Interplanting With Broccoli

By National Gardening Association Editors

Just because a garden row is occupied, don't think you've used up all its growing potential. By planting a few cool-weather seedlings under and around established cole crops, you can get a jump on your fall gardening. You also save space by planting more than one vegetable in a row, and the new plants benefit from the shade of the older plants. This can be a real help in the heat of midsummer. It's not a good idea to rely on this method for your main crop, but it can give you quite a harvest bonus later in the season.

Broccoli Friends

When your broccoli plants are up and growing in midsummer, try planting loose-leaf lettuce seedlings in the partial shade of the broccoli's broad leaves. Prepare a planting hole four to five inches from the base of each broccoli plant and set in a seedling. If you fertilized or side-dressed the broccoli, the new lettuce seedlings will probably have enough food for growing. If not, you can side-dress them after they're established. The broccoli shade will protect the seedlings from the hot sun. When your broccoli plants have finished bearing, just cut them off; the lettuce will continue growing. You can also try this multiple planting method around Brussels sprouts, but you may have to experiment to see if any extra fertilizer is needed.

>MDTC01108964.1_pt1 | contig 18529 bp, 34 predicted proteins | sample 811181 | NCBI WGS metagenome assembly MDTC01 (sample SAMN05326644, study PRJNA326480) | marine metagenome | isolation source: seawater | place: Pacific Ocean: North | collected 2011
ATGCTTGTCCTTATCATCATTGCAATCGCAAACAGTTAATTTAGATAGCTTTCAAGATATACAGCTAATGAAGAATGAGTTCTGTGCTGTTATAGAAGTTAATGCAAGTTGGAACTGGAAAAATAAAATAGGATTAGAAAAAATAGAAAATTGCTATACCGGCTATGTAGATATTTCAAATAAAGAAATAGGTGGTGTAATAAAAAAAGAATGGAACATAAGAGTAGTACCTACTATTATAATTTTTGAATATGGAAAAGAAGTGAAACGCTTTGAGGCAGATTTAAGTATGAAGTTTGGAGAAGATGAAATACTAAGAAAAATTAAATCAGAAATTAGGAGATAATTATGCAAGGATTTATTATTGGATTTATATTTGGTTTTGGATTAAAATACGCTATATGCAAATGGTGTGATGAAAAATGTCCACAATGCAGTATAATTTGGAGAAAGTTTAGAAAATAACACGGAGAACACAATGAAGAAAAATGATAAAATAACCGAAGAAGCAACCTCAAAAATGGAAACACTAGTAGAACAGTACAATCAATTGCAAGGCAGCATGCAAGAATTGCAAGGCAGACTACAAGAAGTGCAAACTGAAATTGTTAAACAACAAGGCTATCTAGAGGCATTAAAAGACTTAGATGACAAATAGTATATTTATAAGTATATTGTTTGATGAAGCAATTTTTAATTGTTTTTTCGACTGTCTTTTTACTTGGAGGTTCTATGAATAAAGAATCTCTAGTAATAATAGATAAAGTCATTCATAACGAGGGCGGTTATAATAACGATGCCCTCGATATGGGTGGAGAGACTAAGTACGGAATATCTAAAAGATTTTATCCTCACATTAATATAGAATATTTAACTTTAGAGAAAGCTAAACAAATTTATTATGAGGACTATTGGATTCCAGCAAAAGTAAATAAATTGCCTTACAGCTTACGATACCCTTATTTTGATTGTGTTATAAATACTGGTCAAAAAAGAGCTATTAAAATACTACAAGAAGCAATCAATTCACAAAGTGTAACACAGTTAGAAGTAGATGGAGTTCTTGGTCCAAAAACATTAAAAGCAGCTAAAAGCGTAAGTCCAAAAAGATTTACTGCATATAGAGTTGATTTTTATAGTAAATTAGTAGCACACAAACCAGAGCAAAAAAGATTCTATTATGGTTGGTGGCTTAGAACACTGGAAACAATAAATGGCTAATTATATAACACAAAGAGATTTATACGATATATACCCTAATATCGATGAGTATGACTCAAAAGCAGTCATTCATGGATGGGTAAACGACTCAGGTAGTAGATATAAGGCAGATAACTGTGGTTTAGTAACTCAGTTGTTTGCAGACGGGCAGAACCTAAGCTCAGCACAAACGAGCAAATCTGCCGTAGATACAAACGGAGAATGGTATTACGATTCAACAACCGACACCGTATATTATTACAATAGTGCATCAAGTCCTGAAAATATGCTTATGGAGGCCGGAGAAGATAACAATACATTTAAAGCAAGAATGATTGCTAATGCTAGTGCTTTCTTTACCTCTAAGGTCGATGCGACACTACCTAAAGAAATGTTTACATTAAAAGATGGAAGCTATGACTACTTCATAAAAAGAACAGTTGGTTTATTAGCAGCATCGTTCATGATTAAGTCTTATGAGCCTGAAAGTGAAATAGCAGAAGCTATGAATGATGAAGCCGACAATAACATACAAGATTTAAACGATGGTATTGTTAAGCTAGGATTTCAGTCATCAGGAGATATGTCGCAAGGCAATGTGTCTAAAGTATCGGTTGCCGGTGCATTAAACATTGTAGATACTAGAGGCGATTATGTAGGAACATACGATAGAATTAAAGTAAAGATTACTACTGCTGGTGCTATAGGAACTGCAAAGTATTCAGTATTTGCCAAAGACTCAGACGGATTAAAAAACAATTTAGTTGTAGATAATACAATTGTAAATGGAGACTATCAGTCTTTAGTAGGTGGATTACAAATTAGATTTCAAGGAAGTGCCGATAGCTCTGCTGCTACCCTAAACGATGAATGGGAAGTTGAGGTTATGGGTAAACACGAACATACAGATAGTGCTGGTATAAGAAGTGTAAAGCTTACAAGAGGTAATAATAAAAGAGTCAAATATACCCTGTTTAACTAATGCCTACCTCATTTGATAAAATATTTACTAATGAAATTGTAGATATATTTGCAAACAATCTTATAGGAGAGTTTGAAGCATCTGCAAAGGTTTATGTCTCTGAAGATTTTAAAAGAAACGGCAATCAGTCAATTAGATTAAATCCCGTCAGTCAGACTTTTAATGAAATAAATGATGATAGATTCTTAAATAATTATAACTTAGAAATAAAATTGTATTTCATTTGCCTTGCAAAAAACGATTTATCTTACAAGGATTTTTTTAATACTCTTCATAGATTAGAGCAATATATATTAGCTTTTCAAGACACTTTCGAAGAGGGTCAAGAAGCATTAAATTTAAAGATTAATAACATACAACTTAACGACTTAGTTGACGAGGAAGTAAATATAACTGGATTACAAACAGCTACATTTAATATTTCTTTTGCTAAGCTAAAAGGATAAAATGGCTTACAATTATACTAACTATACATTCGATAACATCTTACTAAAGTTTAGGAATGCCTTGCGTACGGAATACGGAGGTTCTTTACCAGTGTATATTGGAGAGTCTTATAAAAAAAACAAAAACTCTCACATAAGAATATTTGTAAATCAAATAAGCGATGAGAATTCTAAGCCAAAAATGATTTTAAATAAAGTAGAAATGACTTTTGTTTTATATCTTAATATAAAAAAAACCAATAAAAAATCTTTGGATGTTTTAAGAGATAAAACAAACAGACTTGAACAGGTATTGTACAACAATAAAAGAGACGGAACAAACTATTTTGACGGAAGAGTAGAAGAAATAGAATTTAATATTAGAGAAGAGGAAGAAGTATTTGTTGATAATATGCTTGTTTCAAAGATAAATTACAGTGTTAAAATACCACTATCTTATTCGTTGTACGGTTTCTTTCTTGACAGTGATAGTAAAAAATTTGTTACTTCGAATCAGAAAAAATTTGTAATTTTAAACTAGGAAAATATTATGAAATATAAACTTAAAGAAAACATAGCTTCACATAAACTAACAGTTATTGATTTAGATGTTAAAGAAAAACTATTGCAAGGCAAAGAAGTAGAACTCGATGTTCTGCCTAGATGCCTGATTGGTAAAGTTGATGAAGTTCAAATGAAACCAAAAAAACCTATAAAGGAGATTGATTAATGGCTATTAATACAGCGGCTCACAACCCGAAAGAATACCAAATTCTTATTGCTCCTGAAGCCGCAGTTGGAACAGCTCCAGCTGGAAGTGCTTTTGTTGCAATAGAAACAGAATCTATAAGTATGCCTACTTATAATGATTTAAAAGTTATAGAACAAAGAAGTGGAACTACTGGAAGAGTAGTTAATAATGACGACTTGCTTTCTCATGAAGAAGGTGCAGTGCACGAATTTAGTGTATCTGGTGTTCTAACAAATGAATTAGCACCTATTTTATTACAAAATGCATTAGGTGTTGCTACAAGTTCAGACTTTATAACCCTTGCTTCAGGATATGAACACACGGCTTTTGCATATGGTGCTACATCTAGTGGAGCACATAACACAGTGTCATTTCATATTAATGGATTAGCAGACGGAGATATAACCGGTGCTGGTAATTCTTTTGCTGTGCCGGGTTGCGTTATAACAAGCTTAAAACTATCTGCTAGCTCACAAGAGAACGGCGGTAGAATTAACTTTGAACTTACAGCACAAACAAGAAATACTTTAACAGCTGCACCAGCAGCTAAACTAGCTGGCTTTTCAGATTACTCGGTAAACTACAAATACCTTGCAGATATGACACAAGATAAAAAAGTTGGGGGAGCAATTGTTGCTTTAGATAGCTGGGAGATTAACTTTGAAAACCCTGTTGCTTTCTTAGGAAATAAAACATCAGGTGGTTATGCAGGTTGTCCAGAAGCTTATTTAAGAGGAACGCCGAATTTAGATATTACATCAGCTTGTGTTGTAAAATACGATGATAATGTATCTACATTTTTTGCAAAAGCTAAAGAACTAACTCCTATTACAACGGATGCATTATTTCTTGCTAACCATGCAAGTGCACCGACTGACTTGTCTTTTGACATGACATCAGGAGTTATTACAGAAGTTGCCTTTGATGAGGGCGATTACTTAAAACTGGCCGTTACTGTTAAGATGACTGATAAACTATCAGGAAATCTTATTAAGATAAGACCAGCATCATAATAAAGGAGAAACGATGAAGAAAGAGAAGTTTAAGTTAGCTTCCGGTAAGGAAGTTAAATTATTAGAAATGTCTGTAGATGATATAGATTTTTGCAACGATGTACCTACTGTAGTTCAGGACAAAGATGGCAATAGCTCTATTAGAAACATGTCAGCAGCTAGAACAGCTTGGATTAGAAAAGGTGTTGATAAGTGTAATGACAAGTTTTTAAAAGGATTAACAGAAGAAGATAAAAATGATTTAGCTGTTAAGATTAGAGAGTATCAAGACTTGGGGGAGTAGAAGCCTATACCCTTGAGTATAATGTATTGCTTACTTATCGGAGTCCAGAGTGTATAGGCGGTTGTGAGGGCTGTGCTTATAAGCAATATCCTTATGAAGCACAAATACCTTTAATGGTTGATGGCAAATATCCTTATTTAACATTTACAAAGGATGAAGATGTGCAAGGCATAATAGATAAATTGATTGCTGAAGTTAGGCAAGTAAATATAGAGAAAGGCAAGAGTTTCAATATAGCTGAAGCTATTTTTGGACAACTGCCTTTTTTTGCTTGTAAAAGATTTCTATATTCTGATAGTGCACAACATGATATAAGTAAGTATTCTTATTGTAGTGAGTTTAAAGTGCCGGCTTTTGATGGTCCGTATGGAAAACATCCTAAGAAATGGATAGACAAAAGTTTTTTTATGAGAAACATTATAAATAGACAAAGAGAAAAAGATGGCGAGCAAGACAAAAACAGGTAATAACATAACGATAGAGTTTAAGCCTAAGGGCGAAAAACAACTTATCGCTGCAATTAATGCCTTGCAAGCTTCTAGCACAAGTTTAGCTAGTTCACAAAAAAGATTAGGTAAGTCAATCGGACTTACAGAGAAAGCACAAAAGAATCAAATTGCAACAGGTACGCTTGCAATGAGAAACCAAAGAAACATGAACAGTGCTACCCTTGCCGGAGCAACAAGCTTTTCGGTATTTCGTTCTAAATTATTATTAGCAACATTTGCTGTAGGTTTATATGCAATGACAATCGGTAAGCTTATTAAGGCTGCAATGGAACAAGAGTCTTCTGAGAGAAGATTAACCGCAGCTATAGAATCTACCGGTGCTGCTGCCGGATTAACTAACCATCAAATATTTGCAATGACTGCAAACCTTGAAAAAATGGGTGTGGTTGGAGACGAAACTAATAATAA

You might try planting a few quick-maturing seeds such as radishes, lettuce or spinach in the soil around mature plants. Just plant, weed and water as usual, thinning if the plants appear crowded. After that, enjoy the extra harvest.

Filling in the Gaps

There's another way to maximize your garden space. Whenever you harvest a cabbage or cauliflower, pull the whole plant from the row. In the gap that's left, plant a new seedling. Depending on your climate and the length of your growing season, you can replace these early-season vegetables with lettuce, kale, tomatoes, peppers or even flowers. The tender seedlings will be partially shaded by the foliage of the remaining cabbage or cauliflower plants, and you won't have to look at empty spaces in your garden.

Other articles in this series:
1. Spacing Cole Crop Plants
2. Interplanting With Broccoli ← you're on this article right now
3. Feeding Cole Crops
4. Transplanting Cole Crops

This article is a part of our Vegetable Gardening Guide for Broccoli, Cabbage, Cauliflower & Company / Planting.

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